Hike Rochester Hollow

An easy hike through beautiful woods leads to a series of magnificent stone fences, ruins, and a memorial to John Burroughs. This is an underutilized and under-appreciated trail. Especially suited to skiers, trail-runners and animal track lovers.

Hike Length: 6.8 miles (10.94 km)

Total Ascent: 1,086ft (331m)

Intensity: Easy Catskills Hike

Route Type: Lollipop

Includes: Blazed Trail

Parent Rose

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Rochester Hollow Creek

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 Lollipop loop, very easy.

Hiking Trail Description

Rochester Hollow has three marked trails that can be stacked to make a 3.5 mile, 4.7 mile, or 6.1 mile out-and-back hike. These trails are underused — especially the Yellow and Red trails — despite being charming and historically vibrant, and a clear hotspot for forest wildlife.

From Exit 19 (Kingston) on I-87 drive along Route 28 for less than 40 minutes. Pass through Big Indian for 1 mile and then look for brown DEC signs for Rochester Hollow pointing to the right.

Make sure your nav system doesn’t guide you up Rose Mountain Road where you will be greeted by a sign that says “Not Matyas Road!”

Note: Matyas Rd was damaged by the severe storms of late 2020. The DEC page for Shandaken Wild Forest currently states, “Access to the Rochester Hollow Trailhead on Matyas Road in Shandaken Wild Forest is currently limited to 4-wheel drive vehicles due to damage sustained from the recent flooding events in the Catskill Forest Preserve. Please use caution when attempting to access the Rochester Hollow Trailhead. 2WD vehicles should not attempt access at this time.” So check that page before you travel for any updates.

Trailhead & Parking

The trailhead parking area is large and, judging by the trail register, rarely full.

DEC sign and parking area
Information board and trailhead
trailhead dedication
Dedication: Timothy O’Lear

Rochester Hollow Hiking Trail

trail sign
Colonel Rochester Trail Sign

The first 1.75 miles of trail is on an old road, so it’s wide and flat. Very suitable for skiers, snowshoers, joggers, trail-runners, walkers, and wheelchairs — it’s ADA compliant.

catskills trail
The main Colonel Rochester trail is an old road: wide and flat

There are two primitive camping sites near the beginning of the trail. The first is on the left, in a nice open flat area between the trail and the voluble tributary stream that flows down from the back of the hollow.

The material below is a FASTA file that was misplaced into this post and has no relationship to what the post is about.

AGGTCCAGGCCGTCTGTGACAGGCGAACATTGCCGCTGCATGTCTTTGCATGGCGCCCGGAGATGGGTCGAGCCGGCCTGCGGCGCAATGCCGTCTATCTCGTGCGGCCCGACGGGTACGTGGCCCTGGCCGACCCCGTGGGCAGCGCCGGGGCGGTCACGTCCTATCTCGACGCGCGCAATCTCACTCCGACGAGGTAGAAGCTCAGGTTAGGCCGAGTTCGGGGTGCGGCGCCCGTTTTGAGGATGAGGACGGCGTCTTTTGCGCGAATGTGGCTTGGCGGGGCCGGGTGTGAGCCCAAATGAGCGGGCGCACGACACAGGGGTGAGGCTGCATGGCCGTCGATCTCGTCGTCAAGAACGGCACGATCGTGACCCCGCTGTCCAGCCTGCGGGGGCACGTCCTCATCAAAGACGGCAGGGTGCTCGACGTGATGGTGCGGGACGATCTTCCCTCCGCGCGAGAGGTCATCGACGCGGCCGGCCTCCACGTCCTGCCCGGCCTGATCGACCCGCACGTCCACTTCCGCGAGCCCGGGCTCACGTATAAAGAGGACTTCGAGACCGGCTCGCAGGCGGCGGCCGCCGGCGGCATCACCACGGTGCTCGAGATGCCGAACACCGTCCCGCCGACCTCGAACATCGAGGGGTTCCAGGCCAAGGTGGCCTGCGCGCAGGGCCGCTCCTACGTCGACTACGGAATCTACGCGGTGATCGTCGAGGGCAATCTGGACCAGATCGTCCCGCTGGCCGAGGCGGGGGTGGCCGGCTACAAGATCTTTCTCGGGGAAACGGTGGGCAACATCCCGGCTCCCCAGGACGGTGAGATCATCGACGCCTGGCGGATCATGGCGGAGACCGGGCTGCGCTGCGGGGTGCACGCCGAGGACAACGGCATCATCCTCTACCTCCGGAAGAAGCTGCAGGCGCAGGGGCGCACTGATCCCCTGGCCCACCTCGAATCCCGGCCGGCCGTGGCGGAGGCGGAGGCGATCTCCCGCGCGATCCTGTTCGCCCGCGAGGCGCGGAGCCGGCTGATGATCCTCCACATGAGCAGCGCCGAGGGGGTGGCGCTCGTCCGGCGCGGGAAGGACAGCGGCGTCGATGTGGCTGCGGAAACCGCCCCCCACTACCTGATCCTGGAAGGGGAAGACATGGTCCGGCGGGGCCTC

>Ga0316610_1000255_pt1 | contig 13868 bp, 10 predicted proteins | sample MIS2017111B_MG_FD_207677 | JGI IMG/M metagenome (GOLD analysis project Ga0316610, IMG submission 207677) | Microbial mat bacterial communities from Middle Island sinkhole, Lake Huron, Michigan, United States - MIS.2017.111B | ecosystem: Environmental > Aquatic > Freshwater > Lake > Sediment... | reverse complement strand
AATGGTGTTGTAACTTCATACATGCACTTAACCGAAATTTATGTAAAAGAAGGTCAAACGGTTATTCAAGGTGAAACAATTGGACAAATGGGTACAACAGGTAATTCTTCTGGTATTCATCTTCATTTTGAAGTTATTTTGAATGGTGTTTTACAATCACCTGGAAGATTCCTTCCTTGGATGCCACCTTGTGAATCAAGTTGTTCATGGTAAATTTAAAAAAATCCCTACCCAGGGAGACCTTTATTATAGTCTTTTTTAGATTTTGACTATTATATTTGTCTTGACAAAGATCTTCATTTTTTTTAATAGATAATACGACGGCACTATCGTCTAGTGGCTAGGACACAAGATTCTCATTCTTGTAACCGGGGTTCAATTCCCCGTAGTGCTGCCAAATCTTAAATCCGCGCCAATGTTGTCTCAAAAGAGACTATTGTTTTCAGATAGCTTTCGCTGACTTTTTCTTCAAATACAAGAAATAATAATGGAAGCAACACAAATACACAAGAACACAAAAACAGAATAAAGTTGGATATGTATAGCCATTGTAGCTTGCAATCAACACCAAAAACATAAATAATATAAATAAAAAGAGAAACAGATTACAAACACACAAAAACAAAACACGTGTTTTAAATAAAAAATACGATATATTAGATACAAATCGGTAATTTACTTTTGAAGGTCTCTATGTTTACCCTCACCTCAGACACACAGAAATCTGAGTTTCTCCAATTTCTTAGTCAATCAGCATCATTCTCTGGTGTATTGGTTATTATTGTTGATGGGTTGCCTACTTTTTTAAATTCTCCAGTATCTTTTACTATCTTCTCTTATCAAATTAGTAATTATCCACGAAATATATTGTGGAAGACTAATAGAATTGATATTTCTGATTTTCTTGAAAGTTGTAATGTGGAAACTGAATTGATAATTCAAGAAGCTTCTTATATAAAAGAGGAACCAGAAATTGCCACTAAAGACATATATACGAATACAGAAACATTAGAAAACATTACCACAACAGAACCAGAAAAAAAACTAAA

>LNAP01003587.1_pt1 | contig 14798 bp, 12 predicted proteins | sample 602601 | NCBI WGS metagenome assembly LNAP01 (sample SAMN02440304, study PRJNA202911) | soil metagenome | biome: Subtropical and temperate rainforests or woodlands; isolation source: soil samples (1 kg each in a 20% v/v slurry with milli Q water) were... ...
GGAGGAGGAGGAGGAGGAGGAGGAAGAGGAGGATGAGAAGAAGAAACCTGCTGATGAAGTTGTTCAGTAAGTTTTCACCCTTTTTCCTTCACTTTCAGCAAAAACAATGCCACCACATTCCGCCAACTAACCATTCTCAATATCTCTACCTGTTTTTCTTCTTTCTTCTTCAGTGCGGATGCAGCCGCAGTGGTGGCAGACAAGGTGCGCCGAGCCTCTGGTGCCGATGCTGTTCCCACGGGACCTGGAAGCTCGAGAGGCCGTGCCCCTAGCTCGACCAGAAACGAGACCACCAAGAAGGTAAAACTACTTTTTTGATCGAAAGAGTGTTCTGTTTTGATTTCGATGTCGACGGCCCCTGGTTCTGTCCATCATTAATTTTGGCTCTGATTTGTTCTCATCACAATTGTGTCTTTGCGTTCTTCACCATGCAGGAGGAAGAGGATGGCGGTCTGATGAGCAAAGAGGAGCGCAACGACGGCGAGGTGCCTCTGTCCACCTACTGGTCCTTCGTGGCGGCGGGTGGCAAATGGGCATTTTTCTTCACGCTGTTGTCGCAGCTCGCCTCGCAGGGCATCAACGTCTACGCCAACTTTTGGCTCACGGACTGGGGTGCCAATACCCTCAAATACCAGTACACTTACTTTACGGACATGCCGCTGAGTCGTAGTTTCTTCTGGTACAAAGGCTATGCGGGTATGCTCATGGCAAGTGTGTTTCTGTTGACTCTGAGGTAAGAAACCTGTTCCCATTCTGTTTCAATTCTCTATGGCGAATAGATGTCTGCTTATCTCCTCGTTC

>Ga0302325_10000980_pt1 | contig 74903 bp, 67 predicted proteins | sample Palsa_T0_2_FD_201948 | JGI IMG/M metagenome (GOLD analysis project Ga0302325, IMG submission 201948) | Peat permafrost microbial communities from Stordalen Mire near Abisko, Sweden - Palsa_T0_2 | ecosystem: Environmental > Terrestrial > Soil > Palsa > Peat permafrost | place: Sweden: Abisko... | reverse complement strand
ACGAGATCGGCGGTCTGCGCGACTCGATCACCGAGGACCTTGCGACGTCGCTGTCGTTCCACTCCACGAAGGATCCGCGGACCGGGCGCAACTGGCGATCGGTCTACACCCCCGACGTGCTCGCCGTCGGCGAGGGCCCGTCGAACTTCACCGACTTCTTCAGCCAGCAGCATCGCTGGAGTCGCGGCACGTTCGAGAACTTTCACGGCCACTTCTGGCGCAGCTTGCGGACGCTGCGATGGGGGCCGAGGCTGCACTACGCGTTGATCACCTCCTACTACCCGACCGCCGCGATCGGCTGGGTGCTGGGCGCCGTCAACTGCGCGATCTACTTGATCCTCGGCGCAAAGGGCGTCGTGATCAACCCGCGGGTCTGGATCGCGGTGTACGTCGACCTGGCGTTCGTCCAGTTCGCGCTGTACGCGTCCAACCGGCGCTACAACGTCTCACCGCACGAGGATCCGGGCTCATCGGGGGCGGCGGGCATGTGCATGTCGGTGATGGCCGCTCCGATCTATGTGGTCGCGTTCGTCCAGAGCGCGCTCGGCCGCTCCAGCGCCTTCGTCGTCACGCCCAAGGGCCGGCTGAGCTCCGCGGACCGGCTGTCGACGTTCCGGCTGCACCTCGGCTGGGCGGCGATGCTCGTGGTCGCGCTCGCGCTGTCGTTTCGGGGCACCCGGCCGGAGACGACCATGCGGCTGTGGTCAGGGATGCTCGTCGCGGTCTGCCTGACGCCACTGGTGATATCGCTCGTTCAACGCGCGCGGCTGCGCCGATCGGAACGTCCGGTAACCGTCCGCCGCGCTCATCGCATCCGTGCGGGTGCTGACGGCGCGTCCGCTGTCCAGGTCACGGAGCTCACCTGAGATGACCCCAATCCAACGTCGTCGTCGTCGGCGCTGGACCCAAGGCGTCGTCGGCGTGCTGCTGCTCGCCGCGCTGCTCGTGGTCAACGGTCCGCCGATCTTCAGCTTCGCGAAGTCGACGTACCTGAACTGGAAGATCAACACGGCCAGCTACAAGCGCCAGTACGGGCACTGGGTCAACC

If you step down off the trail, you’ll see the amount of work that went into building it…

Colonel Rochester Trail trail-bed

The trail follows the tributary (which flows into Birch Creek) for most of the way. It‘s very pleasant even in winter, but I’m guessing it’s twice as beautiful in the three seasons.

Colonel Rochester Trail
woods and boulders on the east side of the trail
trail road
Colonel Rochester Trail

There are a lot of fine old hemlock trees along the lower part of this trail.

two trees
Colonel Rochester Trail

Higher up, you’ll pass a lot of birch and maple trees.

Rochester Hollow Burroughs Memorial Trail

After 1.75 miles you’ll come to a junction which is very difficult to spot. There is no sign. I walked right past it and had to double-back. If you look very carefully in the woods, you might be able to spot some yellow paint or blazes.

trail junction
Unmarked junction of Colonel Rochester Trail (left) & Burroughs Memorial Trail (right)

The trail markings switch between, for the most part, yellow paint daubs, and a few round DEC blazes. This section of trail is not ADA compliant.

yellow blaze on tree
Burroughs Memorial Trail

After winding and ascending, the Burroughs Memorial Trail heads west and passes through heavily farmed land with many impressive stone fences. These are the most numerous, the tallest, and the most intact stone fences I’ve seen in the Catskills…

old stone walls
Burroughs Memorial Trail

old stone walls
Burroughs Memorial Trail

old stone walls
Burroughs Memorial Trail

There are also a number of impressive old stone ruins.